Effects of the relaxation vs. control on stress markers were tested with repeated measures analysis of covariance (ANCOVA) with time as repeated factor and two between factors, namely intervention (relaxation, control) and treatment suggestions (positive, negative, neutral). Note that the factor “treatment suggestions” was included as a group factor in this analysis to test for possible interactions between the intervention and treatment suggestions on stress markers. Post hoc tests were conducted as Bonferroni-corrected ANCOVA (for comparisons between groups) or Bonferroni-corrected paired t-tests (for changes across time points within one group).
To address effects of relaxation and treatment suggestions on changes in pain expectation, pain intensity, and pain unpleasantness from BASELINE to TEST, repeated measures ANCOVAs were computed with the repeated factor time and two group factors (intervention; treatment suggestions). Bonferroni-corrected planned comparisons of pre-specified group means were accomplished with univariate ANCOVAs testing differences between positive and neutral treatment suggestion groups (for placebo effects) and between negative and neutral treatment suggestion groups (for nocebo effects). In all ANCOVAs, Greenhouse-Geisser correction was applied if the sphericity assumption was violated (based on results of Mauchly test), and HADS anxiety scores were included as a covariate, given a small but significant group difference between the relaxation and control groups (see results, Table 1).
To explore if the effects of relaxation or treatment suggestions on outcomes were mediated by stress markers or expectations, we conducted correlational and mediation analyses. Correlations were computed as Pearson's r. Mediation analyses were conducted using the PROCESS SPSS macro provided by A.F. Hayes (version 2.12.2, downloaded from http://www.processmacro.org/download.html). Bootstrapping with 10,000 samples was used to determine 95% confidence intervals (CIs) to test for statistical significance.
In case of missing data (e.g., due to technical problems), data from this participant for all time points for the affected variable were omitted from analyses. Missing data for each variable are indicated in the result section. All results are reported as mean ± standard error of the mean (SEM) unless indicated otherwise. All authors had access to the study data and reviewed and approved the final manuscript.
Volunteers randomized to practice brief relaxation (N = 60) or control (N = 60) did not differ with respect to sociodemographic variables or psychosocial questionnaire scores (Table 1, upper section). As per exclusion criteria, mean HADS scores were within the normal range and below the clinically-relevant cut-offs. Nevertheless, mean HADS anxiety score was significantly higher in the control group (p = 0.026), and was therefore included as a covariate in subsequent analyses. No significant differences were observed in trait anxiety assessed with the STAI. This is however not unusual given that the HADS measures clinical symptoms of anxiety, while STAI scores primarily reflect non-clinical anxiety. The groups were comparable with respect to all measures collected during the 4-week PMR training phase (Table 1, lower section), including training intensity, frequency, perceived training efficacy, psychological distress, and the CAR (for weekly means, see Table 2). Rectal thresholds, assessed on the study day prior to first randomization, were comparable between groups (sensory threshold: 14.8 ± 0.7 mmHg relaxation group, 15.0 ± 0.7 mmHg control group, t = −0.2, p = 0.87; pain threshold: 36.6 ± 1.3 mmHg relaxation group, 35.9 ± 1.9 mmHg control group, t = −0.5, p = 0.65).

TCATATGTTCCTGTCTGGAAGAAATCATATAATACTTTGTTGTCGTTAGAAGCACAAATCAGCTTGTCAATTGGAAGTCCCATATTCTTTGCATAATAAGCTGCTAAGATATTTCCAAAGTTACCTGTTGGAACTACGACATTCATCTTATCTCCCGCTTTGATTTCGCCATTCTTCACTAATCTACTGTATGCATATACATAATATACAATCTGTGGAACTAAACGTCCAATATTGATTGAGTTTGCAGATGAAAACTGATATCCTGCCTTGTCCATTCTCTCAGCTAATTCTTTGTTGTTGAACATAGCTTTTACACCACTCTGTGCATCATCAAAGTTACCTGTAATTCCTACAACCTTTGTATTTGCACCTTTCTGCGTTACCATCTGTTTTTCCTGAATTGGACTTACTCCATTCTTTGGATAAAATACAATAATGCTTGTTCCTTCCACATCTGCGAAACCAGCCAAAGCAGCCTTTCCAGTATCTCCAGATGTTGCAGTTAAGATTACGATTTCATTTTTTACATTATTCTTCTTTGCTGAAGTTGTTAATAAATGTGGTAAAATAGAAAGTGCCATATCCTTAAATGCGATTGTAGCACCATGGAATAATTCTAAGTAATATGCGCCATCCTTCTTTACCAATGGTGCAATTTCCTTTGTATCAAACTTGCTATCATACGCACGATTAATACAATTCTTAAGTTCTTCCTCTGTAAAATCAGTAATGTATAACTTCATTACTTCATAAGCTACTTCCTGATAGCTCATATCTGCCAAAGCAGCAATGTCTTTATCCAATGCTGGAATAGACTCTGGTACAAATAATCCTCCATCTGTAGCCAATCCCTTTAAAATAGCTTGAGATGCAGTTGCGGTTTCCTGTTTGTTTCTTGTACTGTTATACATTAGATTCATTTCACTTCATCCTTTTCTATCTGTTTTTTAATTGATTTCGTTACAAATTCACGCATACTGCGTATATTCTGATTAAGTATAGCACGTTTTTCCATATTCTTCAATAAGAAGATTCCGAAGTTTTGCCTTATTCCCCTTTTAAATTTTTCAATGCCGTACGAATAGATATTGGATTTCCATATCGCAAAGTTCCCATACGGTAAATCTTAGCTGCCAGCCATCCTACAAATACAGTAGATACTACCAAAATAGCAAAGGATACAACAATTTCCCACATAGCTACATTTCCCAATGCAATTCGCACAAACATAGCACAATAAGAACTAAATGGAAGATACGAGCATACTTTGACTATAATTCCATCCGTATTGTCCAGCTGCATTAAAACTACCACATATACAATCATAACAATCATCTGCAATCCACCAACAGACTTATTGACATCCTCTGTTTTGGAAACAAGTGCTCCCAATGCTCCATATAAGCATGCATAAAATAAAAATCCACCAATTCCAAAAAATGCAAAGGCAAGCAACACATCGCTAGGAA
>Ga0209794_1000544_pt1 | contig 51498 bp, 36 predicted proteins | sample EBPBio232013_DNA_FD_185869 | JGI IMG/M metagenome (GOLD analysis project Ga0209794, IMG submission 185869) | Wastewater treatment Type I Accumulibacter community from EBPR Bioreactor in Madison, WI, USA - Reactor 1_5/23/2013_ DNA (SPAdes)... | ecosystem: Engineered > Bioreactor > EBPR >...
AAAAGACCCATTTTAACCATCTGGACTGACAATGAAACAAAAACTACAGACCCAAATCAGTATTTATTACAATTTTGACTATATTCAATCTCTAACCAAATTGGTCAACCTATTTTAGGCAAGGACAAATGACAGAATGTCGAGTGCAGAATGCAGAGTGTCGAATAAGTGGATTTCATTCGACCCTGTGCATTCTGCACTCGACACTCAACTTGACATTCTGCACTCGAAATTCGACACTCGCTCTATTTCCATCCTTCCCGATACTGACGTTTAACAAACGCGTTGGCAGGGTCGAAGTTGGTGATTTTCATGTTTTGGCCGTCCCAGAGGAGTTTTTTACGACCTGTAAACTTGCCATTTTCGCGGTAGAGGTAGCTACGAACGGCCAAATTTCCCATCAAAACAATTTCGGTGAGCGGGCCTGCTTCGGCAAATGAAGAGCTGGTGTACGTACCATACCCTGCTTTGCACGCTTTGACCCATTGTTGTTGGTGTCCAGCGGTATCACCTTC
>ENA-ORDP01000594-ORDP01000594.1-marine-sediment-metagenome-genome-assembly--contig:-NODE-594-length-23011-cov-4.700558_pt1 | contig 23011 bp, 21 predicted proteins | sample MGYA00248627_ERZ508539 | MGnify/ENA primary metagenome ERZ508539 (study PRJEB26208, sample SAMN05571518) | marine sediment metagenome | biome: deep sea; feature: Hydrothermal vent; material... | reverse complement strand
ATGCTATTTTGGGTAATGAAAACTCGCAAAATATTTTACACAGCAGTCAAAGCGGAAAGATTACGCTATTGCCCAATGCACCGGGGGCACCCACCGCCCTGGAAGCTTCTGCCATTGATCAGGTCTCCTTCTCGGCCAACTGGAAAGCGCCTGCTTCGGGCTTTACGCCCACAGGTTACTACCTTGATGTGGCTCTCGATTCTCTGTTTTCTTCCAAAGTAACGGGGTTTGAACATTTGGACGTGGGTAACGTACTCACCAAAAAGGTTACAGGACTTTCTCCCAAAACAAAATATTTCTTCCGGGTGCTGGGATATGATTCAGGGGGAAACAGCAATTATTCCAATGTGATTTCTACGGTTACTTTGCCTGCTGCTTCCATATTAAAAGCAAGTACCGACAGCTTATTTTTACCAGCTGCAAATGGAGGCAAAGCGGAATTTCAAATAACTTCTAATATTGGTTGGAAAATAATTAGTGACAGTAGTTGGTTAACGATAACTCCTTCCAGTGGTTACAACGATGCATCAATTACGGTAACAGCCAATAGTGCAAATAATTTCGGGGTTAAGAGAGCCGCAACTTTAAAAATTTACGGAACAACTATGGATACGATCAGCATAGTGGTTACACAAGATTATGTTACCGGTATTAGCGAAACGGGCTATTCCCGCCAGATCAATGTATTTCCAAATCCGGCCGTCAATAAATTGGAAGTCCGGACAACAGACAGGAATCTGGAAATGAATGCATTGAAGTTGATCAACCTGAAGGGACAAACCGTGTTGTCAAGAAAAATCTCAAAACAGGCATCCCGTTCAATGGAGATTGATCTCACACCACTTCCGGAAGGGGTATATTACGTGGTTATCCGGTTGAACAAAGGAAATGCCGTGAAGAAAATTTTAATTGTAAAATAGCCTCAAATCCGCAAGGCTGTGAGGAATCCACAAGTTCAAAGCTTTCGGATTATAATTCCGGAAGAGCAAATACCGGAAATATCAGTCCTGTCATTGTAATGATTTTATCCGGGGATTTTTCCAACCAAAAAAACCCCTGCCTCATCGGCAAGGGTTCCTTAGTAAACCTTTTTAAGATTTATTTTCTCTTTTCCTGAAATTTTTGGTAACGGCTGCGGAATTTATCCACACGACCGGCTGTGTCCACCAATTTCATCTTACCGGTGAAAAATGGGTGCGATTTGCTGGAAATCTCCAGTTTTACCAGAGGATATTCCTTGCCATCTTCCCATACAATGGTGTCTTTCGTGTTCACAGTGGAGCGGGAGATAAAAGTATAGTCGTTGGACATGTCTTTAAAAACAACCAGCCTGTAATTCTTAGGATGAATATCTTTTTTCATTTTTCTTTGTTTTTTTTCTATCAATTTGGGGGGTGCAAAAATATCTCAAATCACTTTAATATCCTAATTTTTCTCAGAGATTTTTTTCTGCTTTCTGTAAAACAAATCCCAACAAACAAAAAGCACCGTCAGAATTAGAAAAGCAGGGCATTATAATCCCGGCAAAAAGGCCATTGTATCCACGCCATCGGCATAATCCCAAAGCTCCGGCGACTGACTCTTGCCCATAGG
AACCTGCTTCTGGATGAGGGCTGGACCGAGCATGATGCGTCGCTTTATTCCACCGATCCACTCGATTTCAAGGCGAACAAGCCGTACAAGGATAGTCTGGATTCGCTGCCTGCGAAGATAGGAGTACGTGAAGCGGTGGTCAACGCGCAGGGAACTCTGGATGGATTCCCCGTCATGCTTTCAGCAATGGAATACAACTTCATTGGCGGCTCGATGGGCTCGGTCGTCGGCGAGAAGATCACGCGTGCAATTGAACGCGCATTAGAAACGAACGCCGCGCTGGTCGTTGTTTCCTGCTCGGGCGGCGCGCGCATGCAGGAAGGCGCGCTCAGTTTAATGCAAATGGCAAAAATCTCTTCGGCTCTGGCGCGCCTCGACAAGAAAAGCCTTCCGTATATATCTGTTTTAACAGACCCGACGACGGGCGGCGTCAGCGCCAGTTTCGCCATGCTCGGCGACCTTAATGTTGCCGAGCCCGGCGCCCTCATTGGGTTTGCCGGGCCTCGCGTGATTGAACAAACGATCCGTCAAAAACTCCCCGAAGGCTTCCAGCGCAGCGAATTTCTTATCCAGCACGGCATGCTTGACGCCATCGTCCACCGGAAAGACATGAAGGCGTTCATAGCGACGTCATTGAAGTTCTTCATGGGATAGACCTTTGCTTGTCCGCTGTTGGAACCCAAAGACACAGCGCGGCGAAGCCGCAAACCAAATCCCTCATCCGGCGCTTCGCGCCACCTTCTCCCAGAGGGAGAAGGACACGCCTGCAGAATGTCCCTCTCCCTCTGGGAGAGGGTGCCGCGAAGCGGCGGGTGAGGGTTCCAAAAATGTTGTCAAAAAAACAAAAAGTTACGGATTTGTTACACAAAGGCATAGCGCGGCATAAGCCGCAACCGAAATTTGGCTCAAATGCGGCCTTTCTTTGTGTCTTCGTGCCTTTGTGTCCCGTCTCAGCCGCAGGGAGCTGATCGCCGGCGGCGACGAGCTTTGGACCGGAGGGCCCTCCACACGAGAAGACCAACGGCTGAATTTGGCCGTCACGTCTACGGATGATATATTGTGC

The ANCOVA computed to test effects of the brief relaxation (N = 60) vs. control intervention (N = 60) on stress markers (see Table 3; for group means per treatment suggestion group, see Table 4) revealed significant group × time interactions for systolic blood pressure (F = 9.22, p < 0.001, ηp2 = 0.08) and heart rate (F = 8.10, p < 0.001, ηp2 = 0.07), which decreased significantly in the relaxation but not in the control group. Salivary cortisol and state anxiety showed significant decreases over time (salivary cortisol: F = 11.68, p < 0.001,ηp2 = 0.09; state anxiety scores: F = 9.56, p < 0.001, ηp2 = 0.08), however, without evidence of significant group × time interactions (salivary cortisol: F = 0.07, p = 0.86, ηp2 = 0.01; state anxiety scores: F = 0.53, p = 0.59, ηp2 = 0.01). No significant effects were observed for diastolic blood pressure.
Expected pain intensity (Figure 1A) was reduced by positive and increased by negative treatment suggestions (F = 8.84, p < 0.001, ηp2 = 0.14, ANCOVA main effect of treatment information; F = 32.25, p < 0.001, ηp2 = 0.37, ANCOVA interaction effect of time × treatment information). Pain expectation was not affected by relaxation, as indicated by the absence of significant main or interaction effects.
Figure 1. Expected pain intensity (A), perceived pain intensity (B), and perceived pain unpleasantness (C), assessed with visual analog scale (VAS, 0–100 mm) at BASELINE and TEST, in groups receiving positive, neutral, or negative treatment information after relaxation (right panels) or control (left panels). Note that pain expectation was assessed before, whereas perceived pain intensity and unpleasantness were assessed after the series of distensions during BASELINE and TEST, respectively. For ANCOVA results, please see text. *p < 0.05; **p < 0.01 results of planned comparisons with Bonferroni-correction at TEST (for exact p-values, see text) comparing groups with positive information to groups with neutral information (to test for placebo effects) and groups with negative information to groups with neutral information (to test for nocebo effects) after either relaxation or control.